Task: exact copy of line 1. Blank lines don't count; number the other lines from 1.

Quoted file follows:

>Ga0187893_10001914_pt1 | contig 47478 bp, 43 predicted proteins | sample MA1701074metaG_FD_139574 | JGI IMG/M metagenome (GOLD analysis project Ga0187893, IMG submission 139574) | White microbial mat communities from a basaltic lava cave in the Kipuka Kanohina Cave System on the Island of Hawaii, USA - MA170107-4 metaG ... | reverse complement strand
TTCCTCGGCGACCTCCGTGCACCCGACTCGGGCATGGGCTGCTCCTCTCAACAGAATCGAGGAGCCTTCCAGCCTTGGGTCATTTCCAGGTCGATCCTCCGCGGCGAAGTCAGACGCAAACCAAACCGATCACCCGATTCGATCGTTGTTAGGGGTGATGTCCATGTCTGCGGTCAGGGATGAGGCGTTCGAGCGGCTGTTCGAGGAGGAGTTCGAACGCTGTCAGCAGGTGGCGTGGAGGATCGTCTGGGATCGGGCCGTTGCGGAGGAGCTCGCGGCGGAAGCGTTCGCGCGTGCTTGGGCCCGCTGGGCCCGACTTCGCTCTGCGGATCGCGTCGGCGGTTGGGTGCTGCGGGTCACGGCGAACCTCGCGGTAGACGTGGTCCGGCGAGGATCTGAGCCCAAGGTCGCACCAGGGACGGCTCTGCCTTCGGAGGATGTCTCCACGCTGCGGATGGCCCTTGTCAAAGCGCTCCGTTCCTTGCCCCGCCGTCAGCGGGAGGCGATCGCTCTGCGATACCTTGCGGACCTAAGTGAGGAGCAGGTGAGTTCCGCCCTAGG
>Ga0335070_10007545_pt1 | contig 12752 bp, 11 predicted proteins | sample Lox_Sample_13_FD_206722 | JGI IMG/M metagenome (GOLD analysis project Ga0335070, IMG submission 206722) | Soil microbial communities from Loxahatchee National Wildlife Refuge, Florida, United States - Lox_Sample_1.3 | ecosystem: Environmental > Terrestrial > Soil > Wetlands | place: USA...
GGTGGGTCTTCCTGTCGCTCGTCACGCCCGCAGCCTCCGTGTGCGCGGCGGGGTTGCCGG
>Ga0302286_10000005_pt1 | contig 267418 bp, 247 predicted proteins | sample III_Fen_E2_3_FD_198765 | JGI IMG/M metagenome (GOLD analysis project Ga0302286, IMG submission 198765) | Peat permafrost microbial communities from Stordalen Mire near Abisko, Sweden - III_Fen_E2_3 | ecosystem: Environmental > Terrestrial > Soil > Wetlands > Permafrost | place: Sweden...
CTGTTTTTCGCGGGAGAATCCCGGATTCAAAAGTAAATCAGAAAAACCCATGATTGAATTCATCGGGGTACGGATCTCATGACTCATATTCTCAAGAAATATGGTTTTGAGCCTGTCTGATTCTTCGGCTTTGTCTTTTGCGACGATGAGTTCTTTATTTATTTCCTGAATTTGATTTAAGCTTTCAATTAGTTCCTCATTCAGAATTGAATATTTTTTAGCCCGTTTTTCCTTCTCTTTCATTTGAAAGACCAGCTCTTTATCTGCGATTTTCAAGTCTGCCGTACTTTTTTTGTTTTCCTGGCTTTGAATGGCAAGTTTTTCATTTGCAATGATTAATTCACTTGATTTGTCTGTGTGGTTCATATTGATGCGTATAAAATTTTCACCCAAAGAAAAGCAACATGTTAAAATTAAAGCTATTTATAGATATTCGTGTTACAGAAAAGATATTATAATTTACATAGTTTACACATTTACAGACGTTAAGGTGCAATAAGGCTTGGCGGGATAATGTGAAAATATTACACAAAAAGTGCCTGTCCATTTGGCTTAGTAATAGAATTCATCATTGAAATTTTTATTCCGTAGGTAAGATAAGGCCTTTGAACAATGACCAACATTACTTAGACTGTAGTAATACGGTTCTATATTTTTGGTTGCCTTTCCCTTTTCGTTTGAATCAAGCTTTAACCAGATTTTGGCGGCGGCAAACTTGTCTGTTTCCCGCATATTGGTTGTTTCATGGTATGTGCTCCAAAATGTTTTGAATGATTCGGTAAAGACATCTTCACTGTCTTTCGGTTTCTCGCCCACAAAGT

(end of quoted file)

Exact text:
>Ga0187893_10001914_pt1 | contig 47478 bp, 43 predicted proteins | sample MA1701074metaG_FD_139574 | JGI IMG/M metagenome (GOLD analysis project Ga0187893, IMG submission 139574) | White microbial mat communities from a basaltic lava cave in the Kipuka Kanohina Cave System on the Island of Hawaii, USA - MA170107-4 metaG ... | reverse complement strand